Following the course I ran a strategic review of the business and from that, I created a new governance structure including appointing a new MD and establishing the board of directors with non-executive directors in finance and marketing. We have developed a strategic plan for the next three years which I’m pleased to say, we’re on track to deliver. The plan includes unlocking further value from the business through value chains and our supply chains – we’re currently working with a software company and looking to do something similar with an architect and a contractor.
I’ve also implemented better risk and opportunity management processes and stakeholder management practices.
I met very many truly inspirational people on the IoD training and learnt a huge amount from others as well as the lecturers. My proudest moment was when one of my course colleagues invited me to lead a strategic review of their organisation which I have now completed and which, I’m pleased to say, was well received.
The final assessment also required me to reflect on my time as a director, and this reflection brought home to me that it is in our own, and others’ failings that we truly learn – at which point we are given the opportunity to improve, becoming better and stronger.
What do you believe are the most important attributes for a director?
Good core skills in an aspect of the business or related product or service; Honesty – with yourself and with others; Knowing your limitations and your strengths; Good judgement in terms of creating business value; Being a people person.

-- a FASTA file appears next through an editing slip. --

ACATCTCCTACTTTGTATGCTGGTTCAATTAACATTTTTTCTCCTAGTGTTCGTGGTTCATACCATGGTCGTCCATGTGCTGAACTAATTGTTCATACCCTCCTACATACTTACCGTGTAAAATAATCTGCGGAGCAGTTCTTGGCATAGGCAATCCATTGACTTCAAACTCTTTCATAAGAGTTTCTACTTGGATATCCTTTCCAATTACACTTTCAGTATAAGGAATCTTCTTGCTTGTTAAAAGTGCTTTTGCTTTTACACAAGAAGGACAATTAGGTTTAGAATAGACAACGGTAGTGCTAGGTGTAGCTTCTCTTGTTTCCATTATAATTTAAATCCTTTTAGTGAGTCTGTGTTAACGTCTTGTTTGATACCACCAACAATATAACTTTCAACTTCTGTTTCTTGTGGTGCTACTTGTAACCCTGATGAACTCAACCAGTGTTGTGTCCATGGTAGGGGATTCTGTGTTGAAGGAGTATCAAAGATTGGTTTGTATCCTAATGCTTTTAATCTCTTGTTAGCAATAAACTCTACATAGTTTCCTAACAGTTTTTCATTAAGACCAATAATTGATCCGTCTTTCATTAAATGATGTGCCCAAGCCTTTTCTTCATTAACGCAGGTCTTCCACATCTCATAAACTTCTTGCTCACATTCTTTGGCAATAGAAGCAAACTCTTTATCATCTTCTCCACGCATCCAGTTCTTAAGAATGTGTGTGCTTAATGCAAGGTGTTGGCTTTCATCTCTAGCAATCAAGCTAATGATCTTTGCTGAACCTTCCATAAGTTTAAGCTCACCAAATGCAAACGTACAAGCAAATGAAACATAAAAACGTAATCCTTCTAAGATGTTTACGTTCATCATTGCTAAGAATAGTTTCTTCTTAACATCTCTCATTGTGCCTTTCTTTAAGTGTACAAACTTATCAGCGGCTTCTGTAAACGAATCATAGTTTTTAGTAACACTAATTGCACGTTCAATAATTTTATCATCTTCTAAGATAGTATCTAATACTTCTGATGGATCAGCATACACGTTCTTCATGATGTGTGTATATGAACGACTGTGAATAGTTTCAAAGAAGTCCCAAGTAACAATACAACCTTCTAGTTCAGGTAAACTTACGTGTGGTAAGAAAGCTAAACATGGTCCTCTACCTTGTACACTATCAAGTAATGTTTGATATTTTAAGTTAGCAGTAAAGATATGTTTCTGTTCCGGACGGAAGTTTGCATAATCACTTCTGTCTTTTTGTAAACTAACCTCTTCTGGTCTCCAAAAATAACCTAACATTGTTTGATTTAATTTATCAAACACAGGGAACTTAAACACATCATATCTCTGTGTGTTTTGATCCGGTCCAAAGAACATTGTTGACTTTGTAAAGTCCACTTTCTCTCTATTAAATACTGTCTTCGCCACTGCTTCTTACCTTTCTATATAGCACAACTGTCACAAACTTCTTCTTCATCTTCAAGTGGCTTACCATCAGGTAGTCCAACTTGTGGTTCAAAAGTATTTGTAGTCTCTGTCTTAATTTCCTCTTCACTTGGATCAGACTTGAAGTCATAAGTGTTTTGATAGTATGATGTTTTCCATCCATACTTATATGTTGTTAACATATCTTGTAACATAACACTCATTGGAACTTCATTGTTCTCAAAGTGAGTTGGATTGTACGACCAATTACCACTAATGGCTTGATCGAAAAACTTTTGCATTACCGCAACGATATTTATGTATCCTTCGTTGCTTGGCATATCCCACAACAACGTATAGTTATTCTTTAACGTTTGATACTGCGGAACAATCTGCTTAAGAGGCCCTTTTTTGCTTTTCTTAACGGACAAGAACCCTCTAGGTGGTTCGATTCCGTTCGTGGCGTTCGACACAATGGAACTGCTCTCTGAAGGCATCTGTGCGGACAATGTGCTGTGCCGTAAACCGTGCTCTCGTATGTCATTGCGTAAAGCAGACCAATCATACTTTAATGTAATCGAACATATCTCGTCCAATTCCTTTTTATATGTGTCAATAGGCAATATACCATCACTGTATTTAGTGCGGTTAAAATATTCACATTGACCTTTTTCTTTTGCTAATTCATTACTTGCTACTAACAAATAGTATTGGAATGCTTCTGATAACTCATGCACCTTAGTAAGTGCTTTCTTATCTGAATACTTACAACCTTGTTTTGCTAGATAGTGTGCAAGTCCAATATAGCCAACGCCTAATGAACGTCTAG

What has been the biggest challenge in your career?
It was probably the decision to set up business. I remember that time well and with a certain fondness as it was a great combination of excitement, energy, passion, worry and belief. I am glad that I have taken the step and I hope that it has made me a better person and that it makes me also treat people better.
What has been the biggest challenge in your career?
1. Practice before you act – the Chartered Director Certificate and Diploma take you through typical scenarios that directors face which is invaluable experience. If only I had practiced these skills in this type of a safe environment before I acted them out in real life, I could have done a better job in many aspects of my business performance.
2. Get a perspective – while becoming a director seemingly makes a person “very important” we must not allow ourselves to believe this hype. Always remember, with the job comes a duty to the economy, society and most importantly our customers and employees. It is a difficult but rewarding balance when we get it right.
3. Hold on tight – the ride can be fast, rough and exciting. It is definitely not for the weak-hearted.
How can directors and CDirs contribute to the economy, better boards and society?
If we do our job as directors properly we can be a great and positive force in society. We generate tax revenue for the country and public services, we create jobs, we employ, we train, we innovate and we set standards.
But there are too many reported business dysfunctions and failures at present and the public still perceives executives as greedy.
I see a great opportunity for the next generation of board directors to right these wrongs. However, it is a tough environment to operate in and therefore standards and training become very important.
It is my opinion that Chartered Director training is an excellent way to start the revolution.
Personally, I have realised what a privilege it is to assist other boards and I hope to repeat my work with other boards in providing support like strategic reviews and perhaps offer my services as a non-executive director.
My final word is perhaps not surprising - I wholeheartedly recommend the Chartered Director process as in my case it has been very beneficial.